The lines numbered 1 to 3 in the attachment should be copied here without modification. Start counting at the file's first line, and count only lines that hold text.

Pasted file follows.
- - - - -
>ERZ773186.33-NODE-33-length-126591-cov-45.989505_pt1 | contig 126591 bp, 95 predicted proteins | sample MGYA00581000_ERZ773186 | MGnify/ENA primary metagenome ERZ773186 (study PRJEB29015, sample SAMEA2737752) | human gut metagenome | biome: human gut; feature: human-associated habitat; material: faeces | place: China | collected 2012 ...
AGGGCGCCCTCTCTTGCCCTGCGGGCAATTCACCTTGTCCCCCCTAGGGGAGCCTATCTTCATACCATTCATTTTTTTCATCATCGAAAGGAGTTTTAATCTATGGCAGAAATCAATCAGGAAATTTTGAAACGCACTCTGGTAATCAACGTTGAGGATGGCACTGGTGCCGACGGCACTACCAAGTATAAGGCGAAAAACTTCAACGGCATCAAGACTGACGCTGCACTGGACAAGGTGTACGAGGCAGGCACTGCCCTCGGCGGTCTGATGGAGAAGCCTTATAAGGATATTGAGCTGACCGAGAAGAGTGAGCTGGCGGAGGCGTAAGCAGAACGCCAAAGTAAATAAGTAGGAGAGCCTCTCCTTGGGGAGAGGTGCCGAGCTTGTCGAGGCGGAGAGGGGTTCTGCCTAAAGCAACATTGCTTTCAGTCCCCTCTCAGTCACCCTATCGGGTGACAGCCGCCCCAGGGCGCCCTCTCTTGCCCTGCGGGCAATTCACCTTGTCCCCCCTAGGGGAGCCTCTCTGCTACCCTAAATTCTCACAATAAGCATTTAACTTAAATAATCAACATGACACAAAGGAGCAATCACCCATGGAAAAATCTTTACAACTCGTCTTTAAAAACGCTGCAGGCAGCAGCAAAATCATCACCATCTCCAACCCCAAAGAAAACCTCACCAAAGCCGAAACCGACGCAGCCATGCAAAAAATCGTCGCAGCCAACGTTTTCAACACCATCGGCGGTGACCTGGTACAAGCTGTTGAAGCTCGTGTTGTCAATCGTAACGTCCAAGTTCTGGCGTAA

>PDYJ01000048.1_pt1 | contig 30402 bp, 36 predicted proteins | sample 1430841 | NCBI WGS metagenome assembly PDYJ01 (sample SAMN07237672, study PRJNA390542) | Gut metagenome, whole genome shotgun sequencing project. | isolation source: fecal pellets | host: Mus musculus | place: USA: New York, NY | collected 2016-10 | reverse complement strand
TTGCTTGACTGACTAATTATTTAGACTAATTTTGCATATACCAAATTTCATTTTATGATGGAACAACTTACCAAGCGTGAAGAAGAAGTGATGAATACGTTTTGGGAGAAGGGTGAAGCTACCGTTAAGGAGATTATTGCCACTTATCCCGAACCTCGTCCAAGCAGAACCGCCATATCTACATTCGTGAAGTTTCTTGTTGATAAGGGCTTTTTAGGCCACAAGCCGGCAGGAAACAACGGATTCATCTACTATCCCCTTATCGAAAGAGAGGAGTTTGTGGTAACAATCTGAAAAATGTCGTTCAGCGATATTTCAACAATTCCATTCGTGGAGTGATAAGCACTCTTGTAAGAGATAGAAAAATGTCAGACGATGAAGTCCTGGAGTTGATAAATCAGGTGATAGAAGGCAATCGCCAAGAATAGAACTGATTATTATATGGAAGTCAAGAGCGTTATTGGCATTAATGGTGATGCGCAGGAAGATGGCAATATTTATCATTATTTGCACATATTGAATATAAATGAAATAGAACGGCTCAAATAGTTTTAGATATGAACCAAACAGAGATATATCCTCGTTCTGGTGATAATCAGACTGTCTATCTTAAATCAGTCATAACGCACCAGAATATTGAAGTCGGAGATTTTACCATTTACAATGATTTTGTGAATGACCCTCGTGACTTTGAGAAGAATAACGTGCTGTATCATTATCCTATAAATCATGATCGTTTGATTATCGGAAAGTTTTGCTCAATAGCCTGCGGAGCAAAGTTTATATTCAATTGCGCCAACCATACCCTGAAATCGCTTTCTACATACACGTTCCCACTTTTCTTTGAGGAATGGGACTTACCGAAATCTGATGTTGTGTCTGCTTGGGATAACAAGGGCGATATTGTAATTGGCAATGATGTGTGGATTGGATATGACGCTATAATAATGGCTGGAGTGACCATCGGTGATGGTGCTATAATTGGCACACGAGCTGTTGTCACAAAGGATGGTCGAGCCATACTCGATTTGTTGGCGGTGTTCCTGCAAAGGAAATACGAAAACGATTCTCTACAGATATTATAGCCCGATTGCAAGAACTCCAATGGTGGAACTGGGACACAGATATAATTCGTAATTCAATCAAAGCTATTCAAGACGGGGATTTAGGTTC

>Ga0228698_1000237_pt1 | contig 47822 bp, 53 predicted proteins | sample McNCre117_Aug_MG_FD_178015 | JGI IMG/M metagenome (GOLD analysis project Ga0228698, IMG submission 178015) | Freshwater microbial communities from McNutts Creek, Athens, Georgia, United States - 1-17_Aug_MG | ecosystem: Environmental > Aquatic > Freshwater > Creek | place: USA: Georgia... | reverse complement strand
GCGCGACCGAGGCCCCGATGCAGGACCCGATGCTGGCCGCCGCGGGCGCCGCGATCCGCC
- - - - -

>ERZ773186.33-NODE-33-length-126591-cov-45.989505_pt1 | contig 126591 bp, 95 predicted proteins | sample MGYA00581000_ERZ773186 | MGnify/ENA primary metagenome ERZ773186 (study PRJEB29015, sample SAMEA2737752) | human gut metagenome | biome: human gut; feature: human-associated habitat; material: faeces | place: China | collected 2012 ...
AGGGCGCCCTCTCTTGCCCTGCGGGCAATTCACCTTGTCCCCCCTAGGGGAGCCTATCTTCATACCATTCATTTTTTTCATCATCGAAAGGAGTTTTAATCTATGGCAGAAATCAATCAGGAAATTTTGAAACGCACTCTGGTAATCAACGTTGAGGATGGCACTGGTGCCGACGGCACTACCAAGTATAAGGCGAAAAACTTCAACGGCATCAAGACTGACGCTGCACTGGACAAGGTGTACGAGGCAGGCACTGCCCTCGGCGGTCTGATGGAGAAGCCTTATAAGGATATTGAGCTGACCGAGAAGAGTGAGCTGGCGGAGGCGTAAGCAGAACGCCAAAGTAAATAAGTAGGAGAGCCTCTCCTTGGGGAGAGGTGCCGAGCTTGTCGAGGCGGAGAGGGGTTCTGCCTAAAGCAACATTGCTTTCAGTCCCCTCTCAGTCACCCTATCGGGTGACAGCCGCCCCAGGGCGCCCTCTCTTGCCCTGCGGGCAATTCACCTTGTCCCCCCTAGGGGAGCCTCTCTGCTACCCTAAATTCTCACAATAAGCATTTAACTTAAATAATCAACATGACACAAAGGAGCAATCACCCATGGAAAAATCTTTACAACTCGTCTTTAAAAACGCTGCAGGCAGCAGCAAAATCATCACCATCTCCAACCCCAAAGAAAACCTCACCAAAGCCGAAACCGACGCAGCCATGCAAAAAATCGTCGCAGCCAACGTTTTCAACACCATCGGCGGTGACCTGGTACAAGCTGTTGAAGCTCGTGTTGTCAATCGTAACGTCCAAGTTCTGGCGTAA

>PDYJ01000048.1_pt1 | contig 30402 bp, 36 predicted proteins | sample 1430841 | NCBI WGS metagenome assembly PDYJ01 (sample SAMN07237672, study PRJNA390542) | Gut metagenome, whole genome shotgun sequencing project. | isolation source: fecal pellets | host: Mus musculus | place: USA: New York, NY | collected 2016-10 | reverse complement strand